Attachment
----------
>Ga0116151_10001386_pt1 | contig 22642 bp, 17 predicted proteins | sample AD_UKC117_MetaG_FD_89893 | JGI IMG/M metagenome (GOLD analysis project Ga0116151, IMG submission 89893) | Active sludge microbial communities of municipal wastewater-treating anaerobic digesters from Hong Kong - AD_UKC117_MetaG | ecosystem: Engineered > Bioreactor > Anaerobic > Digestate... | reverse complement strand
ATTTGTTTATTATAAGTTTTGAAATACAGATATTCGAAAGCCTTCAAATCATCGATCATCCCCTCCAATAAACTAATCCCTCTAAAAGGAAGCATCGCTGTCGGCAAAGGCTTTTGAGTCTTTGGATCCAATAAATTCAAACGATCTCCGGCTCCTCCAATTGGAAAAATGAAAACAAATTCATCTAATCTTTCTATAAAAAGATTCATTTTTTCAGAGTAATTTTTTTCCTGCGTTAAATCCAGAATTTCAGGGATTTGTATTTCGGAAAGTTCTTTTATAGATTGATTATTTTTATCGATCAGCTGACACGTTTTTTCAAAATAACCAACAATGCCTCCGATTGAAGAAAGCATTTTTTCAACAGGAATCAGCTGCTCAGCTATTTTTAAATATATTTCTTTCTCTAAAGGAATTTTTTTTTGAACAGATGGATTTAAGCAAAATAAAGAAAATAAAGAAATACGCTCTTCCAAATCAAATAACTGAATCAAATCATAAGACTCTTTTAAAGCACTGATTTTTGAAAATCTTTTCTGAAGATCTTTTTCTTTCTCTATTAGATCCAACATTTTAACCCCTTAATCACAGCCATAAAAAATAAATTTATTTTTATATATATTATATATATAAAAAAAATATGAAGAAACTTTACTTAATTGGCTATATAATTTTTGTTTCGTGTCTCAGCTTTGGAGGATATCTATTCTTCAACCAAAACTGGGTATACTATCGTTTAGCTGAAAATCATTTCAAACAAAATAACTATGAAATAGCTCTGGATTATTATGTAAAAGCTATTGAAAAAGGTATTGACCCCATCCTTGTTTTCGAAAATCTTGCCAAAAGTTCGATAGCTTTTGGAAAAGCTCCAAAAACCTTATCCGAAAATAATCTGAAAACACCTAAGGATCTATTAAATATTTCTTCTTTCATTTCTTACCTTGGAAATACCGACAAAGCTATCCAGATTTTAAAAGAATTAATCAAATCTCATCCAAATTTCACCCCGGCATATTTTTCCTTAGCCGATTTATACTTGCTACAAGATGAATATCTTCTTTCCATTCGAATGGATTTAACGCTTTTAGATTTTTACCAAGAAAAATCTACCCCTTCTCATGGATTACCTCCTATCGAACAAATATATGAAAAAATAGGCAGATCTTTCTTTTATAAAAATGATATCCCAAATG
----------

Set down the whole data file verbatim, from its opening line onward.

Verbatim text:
>Ga0116151_10001386_pt1 | contig 22642 bp, 17 predicted proteins | sample AD_UKC117_MetaG_FD_89893 | JGI IMG/M metagenome (GOLD analysis project Ga0116151, IMG submission 89893) | Active sludge microbial communities of municipal wastewater-treating anaerobic digesters from Hong Kong - AD_UKC117_MetaG | ecosystem: Engineered > Bioreactor > Anaerobic > Digestate... | reverse complement strand
ATTTGTTTATTATAAGTTTTGAAATACAGATATTCGAAAGCCTTCAAATCATCGATCATCCCCTCCAATAAACTAATCCCTCTAAAAGGAAGCATCGCTGTCGGCAAAGGCTTTTGAGTCTTTGGATCCAATAAATTCAAACGATCTCCGGCTCCTCCAATTGGAAAAATGAAAACAAATTCATCTAATCTTTCTATAAAAAGATTCATTTTTTCAGAGTAATTTTTTTCCTGCGTTAAATCCAGAATTTCAGGGATTTGTATTTCGGAAAGTTCTTTTATAGATTGATTATTTTTATCGATCAGCTGACACGTTTTTTCAAAATAACCAACAATGCCTCCGATTGAAGAAAGCATTTTTTCAACAGGAATCAGCTGCTCAGCTATTTTTAAATATATTTCTTTCTCTAAAGGAATTTTTTTTTGAACAGATGGATTTAAGCAAAATAAAGAAAATAAAGAAATACGCTCTTCCAAATCAAATAACTGAATCAAATCATAAGACTCTTTTAAAGCACTGATTTTTGAAAATCTTTTCTGAAGATCTTTTTCTTTCTCTATTAGATCCAACATTTTAACCCCTTAATCACAGCCATAAAAAATAAATTTATTTTTATATATATTATATATATAAAAAAAATATGAAGAAACTTTACTTAATTGGCTATATAATTTTTGTTTCGTGTCTCAGCTTTGGAGGATATCTATTCTTCAACCAAAACTGGGTATACTATCGTTTAGCTGAAAATCATTTCAAACAAAATAACTATGAAATAGCTCTGGATTATTATGTAAAAGCTATTGAAAAAGGTATTGACCCCATCCTTGTTTTCGAAAATCTTGCCAAAAGTTCGATAGCTTTTGGAAAAGCTCCAAAAACCTTATCCGAAAATAATCTGAAAACACCTAAGGATCTATTAAATATTTCTTCTTTCATTTCTTACCTTGGAAATACCGACAAAGCTATCCAGATTTTAAAAGAATTAATCAAATCTCATCCAAATTTCACCCCGGCATATTTTTCCTTAGCCGATTTATACTTGCTACAAGATGAATATCTTCTTTCCATTCGAATGGATTTAACGCTTTTAGATTTTTACCAAGAAAAATCTACCCCTTCTCATGGATTACCTCCTATCGAACAAATATATGAAAAAATAGGCAGATCTTTCTTTTATAAAAATGATATCCCAAATG